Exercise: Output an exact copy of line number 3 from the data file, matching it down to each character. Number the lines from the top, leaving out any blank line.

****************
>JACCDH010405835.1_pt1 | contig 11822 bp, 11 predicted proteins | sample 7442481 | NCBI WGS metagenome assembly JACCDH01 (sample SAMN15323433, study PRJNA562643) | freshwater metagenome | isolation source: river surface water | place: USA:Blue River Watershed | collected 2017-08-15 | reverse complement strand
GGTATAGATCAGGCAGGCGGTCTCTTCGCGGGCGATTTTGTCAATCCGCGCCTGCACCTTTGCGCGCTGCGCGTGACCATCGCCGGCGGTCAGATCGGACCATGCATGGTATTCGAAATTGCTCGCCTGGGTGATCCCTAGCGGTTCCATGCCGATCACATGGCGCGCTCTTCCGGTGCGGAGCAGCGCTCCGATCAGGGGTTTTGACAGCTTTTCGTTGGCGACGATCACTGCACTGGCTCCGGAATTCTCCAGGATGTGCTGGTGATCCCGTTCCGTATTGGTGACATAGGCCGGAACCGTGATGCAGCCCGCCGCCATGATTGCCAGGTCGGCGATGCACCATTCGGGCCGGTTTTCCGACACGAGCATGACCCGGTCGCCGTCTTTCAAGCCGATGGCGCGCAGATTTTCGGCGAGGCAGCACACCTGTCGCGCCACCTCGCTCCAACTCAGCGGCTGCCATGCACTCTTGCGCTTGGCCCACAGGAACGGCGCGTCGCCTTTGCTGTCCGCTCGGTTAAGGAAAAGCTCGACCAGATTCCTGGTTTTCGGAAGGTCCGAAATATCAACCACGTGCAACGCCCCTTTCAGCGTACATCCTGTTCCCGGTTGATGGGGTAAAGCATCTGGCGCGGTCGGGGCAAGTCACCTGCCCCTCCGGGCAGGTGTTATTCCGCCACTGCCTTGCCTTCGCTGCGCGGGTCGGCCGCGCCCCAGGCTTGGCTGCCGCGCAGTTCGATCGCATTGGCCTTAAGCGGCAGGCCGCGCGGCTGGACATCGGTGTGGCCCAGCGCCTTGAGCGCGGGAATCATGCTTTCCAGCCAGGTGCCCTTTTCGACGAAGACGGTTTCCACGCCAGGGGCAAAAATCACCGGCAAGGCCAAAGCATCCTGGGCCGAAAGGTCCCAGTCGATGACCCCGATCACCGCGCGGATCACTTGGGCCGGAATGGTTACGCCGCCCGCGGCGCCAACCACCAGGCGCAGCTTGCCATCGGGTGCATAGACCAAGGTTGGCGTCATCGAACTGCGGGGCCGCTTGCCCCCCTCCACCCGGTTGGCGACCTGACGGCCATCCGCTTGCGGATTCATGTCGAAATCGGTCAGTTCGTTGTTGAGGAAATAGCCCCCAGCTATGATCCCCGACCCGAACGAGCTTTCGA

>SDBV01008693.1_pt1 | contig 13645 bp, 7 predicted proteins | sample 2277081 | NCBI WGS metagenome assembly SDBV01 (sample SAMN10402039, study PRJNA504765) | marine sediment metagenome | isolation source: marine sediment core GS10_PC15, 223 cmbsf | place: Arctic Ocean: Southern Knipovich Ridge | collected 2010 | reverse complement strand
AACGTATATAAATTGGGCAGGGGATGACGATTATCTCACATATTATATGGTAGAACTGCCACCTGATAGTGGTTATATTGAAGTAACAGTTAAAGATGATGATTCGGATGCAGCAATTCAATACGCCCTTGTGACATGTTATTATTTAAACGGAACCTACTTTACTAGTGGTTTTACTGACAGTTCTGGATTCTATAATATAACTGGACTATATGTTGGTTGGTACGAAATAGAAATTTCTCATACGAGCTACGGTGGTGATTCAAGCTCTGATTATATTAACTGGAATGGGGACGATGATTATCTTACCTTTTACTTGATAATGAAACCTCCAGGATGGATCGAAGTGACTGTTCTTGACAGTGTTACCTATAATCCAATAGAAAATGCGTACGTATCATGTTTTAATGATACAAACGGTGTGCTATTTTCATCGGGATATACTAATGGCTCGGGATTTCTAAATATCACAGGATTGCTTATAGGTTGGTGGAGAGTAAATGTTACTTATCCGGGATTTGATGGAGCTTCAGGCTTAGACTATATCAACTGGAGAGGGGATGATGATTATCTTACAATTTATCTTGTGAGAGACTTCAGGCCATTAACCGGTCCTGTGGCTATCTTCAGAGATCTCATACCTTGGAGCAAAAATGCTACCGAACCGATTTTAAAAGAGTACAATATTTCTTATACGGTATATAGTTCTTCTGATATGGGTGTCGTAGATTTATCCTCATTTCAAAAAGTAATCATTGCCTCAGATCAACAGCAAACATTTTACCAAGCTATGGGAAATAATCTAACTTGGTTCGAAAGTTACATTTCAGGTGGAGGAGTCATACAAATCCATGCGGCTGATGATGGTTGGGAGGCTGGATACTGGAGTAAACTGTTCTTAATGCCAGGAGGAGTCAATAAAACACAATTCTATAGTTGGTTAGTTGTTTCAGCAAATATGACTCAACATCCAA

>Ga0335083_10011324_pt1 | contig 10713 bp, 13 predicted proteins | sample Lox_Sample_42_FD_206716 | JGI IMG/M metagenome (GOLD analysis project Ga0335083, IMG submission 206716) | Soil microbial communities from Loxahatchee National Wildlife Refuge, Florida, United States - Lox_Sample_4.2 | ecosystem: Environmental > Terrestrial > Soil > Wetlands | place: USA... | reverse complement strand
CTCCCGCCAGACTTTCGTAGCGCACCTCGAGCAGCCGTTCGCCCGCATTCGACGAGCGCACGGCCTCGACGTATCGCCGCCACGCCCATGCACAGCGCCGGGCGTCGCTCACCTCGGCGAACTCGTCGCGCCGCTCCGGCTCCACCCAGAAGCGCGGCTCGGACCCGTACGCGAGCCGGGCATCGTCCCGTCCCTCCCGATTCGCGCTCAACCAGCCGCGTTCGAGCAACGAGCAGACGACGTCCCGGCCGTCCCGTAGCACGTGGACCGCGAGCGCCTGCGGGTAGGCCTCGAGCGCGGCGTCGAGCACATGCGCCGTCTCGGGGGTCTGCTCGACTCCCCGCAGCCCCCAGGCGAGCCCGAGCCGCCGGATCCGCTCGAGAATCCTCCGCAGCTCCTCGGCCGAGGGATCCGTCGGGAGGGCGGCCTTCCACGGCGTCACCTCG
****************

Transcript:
>SDBV01008693.1_pt1 | contig 13645 bp, 7 predicted proteins | sample 2277081 | NCBI WGS metagenome assembly SDBV01 (sample SAMN10402039, study PRJNA504765) | marine sediment metagenome | isolation source: marine sediment core GS10_PC15, 223 cmbsf | place: Arctic Ocean: Southern Knipovich Ridge | collected 2010 | reverse complement strand